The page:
Thursday, October 29, 2015

Seasons change

November is nearly here! Last year at this time, it kicked off two months with no training structure. It was my choice and very much supported by Coach Jim. At that time I wrote,
"Nearly two weeks in, I have been oddly at peace doing very little. I'm OK with not having a plan and structure!"
This year I thought I would do basically the same thing and pull the plug from training structure for two months starting November 1.

October was a perfect mental deceleration from the race season and I enjoyed it a lot! I had a few things I wanted to do, and Coach Jim put together a nice schedule with an appropriately relaxed vibe.

Looking ahead, my November Training Peaks calendar was blank, as requested, left for me to fill in as I chose. But as I saw my final day of structured training approach, I was not feeling good about it. I was not feeling at peace. I was feeling dread. I didn't want that empty calendar.

This year my gut told me I still want and need some structure to my activity. I don't want to be wondering if I'm doing too much or not enough. I like having that workout on the calendar to get me out the door, but also to keep me in check. Left to my own devices I will always err on the side of more is better.

So I reversed course on my decision and asked Coach Jim to provide some structure and he agreed.

Everything you read about the "off season" says lose the structure and in general I support that, but I also believe in following one's instincts about what is best at the time. This year I'd just rather have some direction and I know he'll keep it fun and flexible.

We planted the beautiful tree in the top photo 11 years ago from a tiny seedling that my mom suggested we bring from our old house. It's not the same as it was a year ago, and neither am I. It's important to set course from where you are at the moment, and not where you were a year ago, or where you plan to be, or where you wish you were.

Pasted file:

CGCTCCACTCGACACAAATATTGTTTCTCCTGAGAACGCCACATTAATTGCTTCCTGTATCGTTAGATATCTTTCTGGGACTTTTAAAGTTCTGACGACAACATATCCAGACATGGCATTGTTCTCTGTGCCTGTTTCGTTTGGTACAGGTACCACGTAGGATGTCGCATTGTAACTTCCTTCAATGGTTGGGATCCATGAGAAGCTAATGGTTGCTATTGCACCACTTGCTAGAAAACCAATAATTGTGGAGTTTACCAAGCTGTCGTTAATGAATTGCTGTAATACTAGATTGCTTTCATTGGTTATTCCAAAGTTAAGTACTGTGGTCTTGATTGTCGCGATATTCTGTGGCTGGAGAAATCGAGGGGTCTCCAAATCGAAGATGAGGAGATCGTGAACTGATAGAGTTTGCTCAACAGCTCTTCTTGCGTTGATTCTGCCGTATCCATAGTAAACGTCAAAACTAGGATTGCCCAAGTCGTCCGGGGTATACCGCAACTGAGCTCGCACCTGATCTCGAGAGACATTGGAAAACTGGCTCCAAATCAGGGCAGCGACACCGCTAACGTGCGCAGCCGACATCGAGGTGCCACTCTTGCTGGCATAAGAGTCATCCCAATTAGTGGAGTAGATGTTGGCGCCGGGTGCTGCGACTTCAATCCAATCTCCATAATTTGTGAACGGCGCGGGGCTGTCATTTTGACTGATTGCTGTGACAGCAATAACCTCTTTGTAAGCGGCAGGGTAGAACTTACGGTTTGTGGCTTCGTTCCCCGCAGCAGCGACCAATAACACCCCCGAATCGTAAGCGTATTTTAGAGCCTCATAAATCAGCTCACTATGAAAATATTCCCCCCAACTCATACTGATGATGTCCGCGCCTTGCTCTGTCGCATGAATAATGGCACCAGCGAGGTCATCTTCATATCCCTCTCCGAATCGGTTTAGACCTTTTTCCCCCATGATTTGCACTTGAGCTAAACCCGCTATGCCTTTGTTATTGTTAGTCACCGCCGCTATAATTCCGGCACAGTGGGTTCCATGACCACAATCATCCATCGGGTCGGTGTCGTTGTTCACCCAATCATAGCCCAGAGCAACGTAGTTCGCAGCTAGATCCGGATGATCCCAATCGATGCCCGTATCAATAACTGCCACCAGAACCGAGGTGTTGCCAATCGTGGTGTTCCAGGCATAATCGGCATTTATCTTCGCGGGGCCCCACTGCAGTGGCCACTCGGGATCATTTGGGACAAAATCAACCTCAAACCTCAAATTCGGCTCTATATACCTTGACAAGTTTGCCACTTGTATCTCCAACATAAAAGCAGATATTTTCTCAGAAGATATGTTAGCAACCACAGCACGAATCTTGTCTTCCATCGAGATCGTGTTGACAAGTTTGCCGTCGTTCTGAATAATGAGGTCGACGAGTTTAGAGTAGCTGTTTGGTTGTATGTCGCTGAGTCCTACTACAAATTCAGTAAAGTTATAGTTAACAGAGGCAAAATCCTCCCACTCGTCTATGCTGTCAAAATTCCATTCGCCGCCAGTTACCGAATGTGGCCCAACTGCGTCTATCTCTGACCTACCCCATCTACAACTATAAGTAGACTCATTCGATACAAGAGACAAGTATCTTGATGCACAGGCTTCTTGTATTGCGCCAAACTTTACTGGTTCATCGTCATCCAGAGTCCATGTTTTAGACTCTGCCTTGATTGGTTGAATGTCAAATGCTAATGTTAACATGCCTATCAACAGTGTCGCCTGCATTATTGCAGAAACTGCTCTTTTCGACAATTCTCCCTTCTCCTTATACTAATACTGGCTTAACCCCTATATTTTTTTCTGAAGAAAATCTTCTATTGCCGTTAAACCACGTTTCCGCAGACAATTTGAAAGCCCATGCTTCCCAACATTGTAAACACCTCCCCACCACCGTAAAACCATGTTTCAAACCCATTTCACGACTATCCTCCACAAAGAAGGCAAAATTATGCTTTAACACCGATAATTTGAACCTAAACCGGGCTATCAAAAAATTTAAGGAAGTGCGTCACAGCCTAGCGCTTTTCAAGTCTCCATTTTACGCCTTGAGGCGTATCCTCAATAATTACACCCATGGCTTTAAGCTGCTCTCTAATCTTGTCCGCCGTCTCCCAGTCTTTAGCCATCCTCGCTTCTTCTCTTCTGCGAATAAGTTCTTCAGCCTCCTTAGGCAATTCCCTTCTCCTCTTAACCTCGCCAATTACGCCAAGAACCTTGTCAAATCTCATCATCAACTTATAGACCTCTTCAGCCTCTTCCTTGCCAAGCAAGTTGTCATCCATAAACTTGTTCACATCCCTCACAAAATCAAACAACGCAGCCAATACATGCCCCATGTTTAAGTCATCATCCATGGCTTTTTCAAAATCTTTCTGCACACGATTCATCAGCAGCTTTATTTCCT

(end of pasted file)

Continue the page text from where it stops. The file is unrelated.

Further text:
I was happy to see my calendar begin to fill again and glad for a Coach who understands the changing currents of life and sport that sometimes call for a little more rudder, and sometimes a little less.

Sunday, October 25, 2015

Off Season Adventure

We each approach our off season a little differently. It's a time to rest, a time to build strength and address weaknesses, and a time to recharge. I tend to have a few phases to my off season.

Immediately after my last triathlon wraps, I find myself eager for adventure and change and different outlets for my fitness. I'm happy to let go of paces and watts and prescribed intensity. In the four weeks since my last race, I've enjoyed the following:

112 miles (Iron distance bike) on the bike trainer - split between 64 miles on Saturday and 48 on Sunday. This was the weekend the hurricane blew through the east coast making it too rainy to do my prescribed double-ride weekend safely outside. I rode on the trainer on Zwift (the virtual reality multi-cyclist riding community that is awesome). I decided to knock out a metric century (and then some) on Saturday, and then get to a total of 112 on Sunday. I watched a bunch of movies and made it a fun challenge!

Shenandoah Fall Foliage Bike Festival Century Ride - This was my first ever century ride that was part of an organized ride. I was not nervous about handling the 100 miles and 6000' of climbing, I was nervous that I'd miss a turn and get lost! I did not miss a turn, and I did not get lost, however, something went glitchy on my Garmin and the mileage count was way off. I knew something was not adding up quite right but didn't fully realize it until I asked a fellow century rider how far in were were and he replied "65" to my reading of "49.5". It felt like I had time-travelled!! What a surprise that was! (I think the glitch came because I had loaded the course on my Garmin and didn't remember to activate it until about 15 miles into the ride.) Anyway, I had an awesome time out there!!